Anyway, what caught my eye this afternoon were a couple of short branches bearing skeletonized leaves. A closer look revealed that tiny sawfly larvae were at work.


Finally a butterfly. Butterflies have been scarce in the garden so far this Spring, with no more that three or four Whites seen passing though over the last couple of weeks, just a glimpse of may have been a Holly Blue one day last week, and a Speckled Wood which paused briefly in the garden four days ago.



Today I just happened to be standing next to the pond with camera in hand when this Speckled wood conveniently landed on a Marsh Marigold leaf long enough for me to get off one shot.





26 May - Egg #2 in SW(up)

A thoroughly miserable day with wall to wall greyness and more or less non-stop drizzle, and the rest of the week may be the same!

Box SW(up) has been problematic again this morning. The first egg was still in place and somewhere around 11am a second egg was laid. The pair were huddled over the nest cup, keeping very close together, but it was soon evident that the egg was not under either bird, but at the side of the nest.

A couple of minutes later, while the pair continued to move about in the nest cup, the egg could be seen half way across the box, finally ending up near the far right corner before one bird left the box.



At this point I should explain that in order to provide the image sequence on the webcam I have also had to record in the same way. As a result, each box is recorded for 30 seconds before a gap of  1 minute occurs. I this case that meant missing the moments the egg was moved!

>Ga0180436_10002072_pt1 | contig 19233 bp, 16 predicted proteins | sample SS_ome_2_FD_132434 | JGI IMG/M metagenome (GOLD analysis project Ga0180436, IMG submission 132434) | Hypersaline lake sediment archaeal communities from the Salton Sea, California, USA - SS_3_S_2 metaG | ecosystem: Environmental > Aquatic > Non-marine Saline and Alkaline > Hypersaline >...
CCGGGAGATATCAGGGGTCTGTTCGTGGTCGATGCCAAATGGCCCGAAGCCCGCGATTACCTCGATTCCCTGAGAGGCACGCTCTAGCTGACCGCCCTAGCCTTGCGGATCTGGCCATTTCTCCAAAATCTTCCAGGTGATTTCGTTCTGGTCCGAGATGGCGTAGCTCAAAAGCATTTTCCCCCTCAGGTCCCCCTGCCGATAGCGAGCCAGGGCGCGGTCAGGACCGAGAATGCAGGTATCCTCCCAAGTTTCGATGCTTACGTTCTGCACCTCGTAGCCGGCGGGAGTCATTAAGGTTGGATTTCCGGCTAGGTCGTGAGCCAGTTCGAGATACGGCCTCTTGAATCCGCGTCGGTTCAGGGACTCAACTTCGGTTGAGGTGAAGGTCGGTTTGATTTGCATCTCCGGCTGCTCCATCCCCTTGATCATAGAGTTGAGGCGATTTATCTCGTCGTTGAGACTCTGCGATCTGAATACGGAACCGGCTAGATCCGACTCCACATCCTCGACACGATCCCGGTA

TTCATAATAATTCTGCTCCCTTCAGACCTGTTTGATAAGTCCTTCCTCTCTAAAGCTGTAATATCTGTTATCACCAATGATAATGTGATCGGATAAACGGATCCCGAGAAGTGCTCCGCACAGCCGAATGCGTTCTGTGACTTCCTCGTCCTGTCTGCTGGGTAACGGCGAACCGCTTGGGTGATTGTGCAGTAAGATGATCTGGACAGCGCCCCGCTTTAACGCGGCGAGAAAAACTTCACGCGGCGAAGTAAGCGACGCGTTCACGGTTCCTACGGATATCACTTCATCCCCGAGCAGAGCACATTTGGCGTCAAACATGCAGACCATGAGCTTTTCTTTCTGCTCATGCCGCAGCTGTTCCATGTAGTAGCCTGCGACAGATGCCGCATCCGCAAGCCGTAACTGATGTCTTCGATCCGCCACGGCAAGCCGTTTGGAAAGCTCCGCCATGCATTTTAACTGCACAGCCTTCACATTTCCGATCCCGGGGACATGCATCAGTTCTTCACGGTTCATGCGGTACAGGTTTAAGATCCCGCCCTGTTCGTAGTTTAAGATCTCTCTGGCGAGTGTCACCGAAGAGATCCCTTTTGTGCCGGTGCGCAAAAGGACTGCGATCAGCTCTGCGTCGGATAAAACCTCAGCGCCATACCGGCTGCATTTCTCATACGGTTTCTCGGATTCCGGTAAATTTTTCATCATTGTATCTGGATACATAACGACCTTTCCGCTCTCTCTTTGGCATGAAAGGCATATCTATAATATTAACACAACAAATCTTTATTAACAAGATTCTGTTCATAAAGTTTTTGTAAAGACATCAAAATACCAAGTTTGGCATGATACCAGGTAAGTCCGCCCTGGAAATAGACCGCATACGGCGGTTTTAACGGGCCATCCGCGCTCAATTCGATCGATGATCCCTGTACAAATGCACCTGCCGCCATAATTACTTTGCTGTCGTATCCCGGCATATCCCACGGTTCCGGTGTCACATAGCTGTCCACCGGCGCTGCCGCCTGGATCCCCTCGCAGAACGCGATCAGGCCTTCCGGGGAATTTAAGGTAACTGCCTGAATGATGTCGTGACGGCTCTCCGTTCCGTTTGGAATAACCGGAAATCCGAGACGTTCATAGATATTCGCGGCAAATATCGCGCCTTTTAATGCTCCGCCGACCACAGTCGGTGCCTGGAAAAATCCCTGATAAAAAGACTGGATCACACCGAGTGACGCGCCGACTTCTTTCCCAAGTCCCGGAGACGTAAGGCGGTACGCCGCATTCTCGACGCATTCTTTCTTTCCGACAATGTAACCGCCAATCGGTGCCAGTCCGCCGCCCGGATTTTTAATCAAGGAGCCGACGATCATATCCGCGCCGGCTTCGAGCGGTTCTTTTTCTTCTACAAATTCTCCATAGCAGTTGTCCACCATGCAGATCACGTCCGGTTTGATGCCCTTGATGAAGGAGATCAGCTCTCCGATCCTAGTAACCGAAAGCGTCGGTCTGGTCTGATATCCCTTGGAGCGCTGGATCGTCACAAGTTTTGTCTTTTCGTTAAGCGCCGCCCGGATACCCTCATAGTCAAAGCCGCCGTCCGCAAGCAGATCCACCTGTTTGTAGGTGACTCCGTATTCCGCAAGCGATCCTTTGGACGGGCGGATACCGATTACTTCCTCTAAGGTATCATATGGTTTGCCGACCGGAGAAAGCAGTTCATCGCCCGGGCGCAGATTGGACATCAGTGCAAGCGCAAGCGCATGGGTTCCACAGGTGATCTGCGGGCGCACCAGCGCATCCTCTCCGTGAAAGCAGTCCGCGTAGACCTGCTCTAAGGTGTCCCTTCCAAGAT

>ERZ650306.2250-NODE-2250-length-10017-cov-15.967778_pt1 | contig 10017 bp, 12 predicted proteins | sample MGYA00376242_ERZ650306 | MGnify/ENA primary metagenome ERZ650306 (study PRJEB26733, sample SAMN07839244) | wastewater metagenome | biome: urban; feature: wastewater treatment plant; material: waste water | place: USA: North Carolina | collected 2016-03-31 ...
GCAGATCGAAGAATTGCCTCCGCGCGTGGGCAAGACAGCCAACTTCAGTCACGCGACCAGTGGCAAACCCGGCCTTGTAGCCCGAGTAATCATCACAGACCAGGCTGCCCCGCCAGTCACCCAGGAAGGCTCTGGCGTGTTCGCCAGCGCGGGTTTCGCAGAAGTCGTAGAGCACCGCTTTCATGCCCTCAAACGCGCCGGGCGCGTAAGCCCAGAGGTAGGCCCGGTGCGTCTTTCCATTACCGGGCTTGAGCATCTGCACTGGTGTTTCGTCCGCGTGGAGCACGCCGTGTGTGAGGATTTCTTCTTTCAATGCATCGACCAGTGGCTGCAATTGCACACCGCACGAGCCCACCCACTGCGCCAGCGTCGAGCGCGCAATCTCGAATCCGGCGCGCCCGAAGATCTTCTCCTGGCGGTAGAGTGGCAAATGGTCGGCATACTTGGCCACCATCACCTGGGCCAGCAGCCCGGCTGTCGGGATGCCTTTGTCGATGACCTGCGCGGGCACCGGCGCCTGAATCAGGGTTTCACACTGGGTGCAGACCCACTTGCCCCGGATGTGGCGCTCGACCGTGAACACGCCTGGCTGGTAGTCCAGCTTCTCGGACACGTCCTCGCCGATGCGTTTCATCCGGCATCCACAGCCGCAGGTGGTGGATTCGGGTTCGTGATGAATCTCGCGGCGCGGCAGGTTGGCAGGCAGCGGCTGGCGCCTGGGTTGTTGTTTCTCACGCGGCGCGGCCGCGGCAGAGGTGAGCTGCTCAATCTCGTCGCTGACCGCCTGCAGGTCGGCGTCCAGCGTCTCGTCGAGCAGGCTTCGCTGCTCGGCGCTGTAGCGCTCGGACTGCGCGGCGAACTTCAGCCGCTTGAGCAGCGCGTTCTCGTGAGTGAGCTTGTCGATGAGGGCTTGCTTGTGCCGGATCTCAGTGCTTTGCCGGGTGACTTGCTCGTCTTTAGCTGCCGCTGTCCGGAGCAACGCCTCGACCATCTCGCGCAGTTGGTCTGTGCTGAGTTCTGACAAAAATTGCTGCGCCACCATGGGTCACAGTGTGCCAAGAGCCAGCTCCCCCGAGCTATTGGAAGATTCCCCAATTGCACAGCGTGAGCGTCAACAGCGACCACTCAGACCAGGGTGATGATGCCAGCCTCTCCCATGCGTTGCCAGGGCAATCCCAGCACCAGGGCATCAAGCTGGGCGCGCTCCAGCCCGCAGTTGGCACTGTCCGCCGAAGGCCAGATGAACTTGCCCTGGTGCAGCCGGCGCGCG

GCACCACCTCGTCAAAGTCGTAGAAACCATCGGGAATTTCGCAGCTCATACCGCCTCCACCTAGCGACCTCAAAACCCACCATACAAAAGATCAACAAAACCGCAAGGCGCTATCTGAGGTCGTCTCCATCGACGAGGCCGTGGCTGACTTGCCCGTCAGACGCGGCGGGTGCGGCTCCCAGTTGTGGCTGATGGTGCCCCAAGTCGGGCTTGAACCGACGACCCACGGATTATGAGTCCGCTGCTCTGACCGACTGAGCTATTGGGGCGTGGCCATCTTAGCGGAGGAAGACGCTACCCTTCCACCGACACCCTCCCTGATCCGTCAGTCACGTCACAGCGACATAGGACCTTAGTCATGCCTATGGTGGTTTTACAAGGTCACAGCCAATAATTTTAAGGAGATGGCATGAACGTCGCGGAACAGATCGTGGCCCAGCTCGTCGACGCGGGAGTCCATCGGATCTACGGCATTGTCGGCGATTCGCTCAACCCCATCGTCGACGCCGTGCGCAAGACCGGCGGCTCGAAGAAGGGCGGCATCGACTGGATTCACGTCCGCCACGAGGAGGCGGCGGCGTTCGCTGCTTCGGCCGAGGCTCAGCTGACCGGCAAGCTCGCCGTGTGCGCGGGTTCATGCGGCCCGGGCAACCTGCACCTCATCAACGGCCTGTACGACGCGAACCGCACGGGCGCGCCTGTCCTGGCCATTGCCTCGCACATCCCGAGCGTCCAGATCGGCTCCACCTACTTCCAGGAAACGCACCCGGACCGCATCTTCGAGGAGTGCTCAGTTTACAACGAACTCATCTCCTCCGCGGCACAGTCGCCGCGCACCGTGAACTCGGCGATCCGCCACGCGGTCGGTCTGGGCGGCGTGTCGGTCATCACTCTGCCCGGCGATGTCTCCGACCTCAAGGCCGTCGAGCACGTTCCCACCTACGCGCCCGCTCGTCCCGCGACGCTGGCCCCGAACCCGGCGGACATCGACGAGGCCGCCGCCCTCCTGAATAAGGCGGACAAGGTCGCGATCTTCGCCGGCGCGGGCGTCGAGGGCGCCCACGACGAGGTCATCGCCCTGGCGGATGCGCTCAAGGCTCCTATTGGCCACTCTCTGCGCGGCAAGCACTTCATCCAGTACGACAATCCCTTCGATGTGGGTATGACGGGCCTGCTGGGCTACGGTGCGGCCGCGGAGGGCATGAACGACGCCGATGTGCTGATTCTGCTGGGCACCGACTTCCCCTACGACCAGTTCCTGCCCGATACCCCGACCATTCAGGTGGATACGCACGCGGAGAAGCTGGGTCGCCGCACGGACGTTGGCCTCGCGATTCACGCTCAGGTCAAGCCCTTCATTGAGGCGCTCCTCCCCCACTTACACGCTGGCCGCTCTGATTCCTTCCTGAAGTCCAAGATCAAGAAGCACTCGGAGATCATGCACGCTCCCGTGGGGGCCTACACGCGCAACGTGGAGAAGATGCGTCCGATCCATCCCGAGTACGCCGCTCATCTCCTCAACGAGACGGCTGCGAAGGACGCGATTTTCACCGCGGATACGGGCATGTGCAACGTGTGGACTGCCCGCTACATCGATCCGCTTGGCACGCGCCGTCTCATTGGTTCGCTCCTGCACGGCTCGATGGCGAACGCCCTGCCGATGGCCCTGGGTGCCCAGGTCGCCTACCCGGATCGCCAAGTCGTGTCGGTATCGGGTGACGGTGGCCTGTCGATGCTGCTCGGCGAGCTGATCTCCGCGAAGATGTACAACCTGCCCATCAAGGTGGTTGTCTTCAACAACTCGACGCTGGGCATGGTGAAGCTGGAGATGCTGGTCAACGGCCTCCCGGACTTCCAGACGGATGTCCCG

Anyway, Once I realised what had happened, I got the ladder out once more. This time I was equipped with a spirit level to confirm that the box floor does not slope towards the entrance.

 Once the second Swift left I moved the ladder into place, confirmed and that the floor was in fact level. Then I used a thin strip of wood as a shim to tilt the raised section of floor down slightly towards the nest cup end, before returning both eggs to the nest.


It will be interesting to see what the Swift pair make of what has happened. Will they try to eject the eggs once more, or will they go on and incubate them (even though the first egg is likely to fail)?



Tonight for a while at least, the pair were tucked up together with both eggs hidden.








However, at 9.10pm I see that they have been exposed to one side of the nest. I wonder what I'll see tomorrow morning.....






27 May - A brighter morning - still cloudy but with no rain (up to 9.40am). Yesterday the temperature didn't rise above 11C but this morning it was 13C at 9am.


Well, it looks as though the Swifts in SW(up) are determined to reject those eggs - disappointing, but  I will not be trying again.

As I write this at 10.20am one of the pair is sitting in the nest cup - could this be a sign of a third egg on the way? Having laid and rejected the second egg yesterday I wouldn't expect it to lay again until tomorrow.





This evening I've added a fourth image to the webcam sequence, this time one of the House Martin boxes (#1). I have only been checking this set of boxes once a week since the Swifts arrived, and today I found that a bird (probably a Sparrow) has brought in some straw.

Including thiis image will allow me to check frequently for any further activity in the box. I should point out that there is no lighting in the House Martin nests this year so the image will be visible during daylight hours only.



Once again I have a lot of catching up to do. When I get the chance I will be adding at least some of the large images for the last couple of pages.


Click on images to see larger version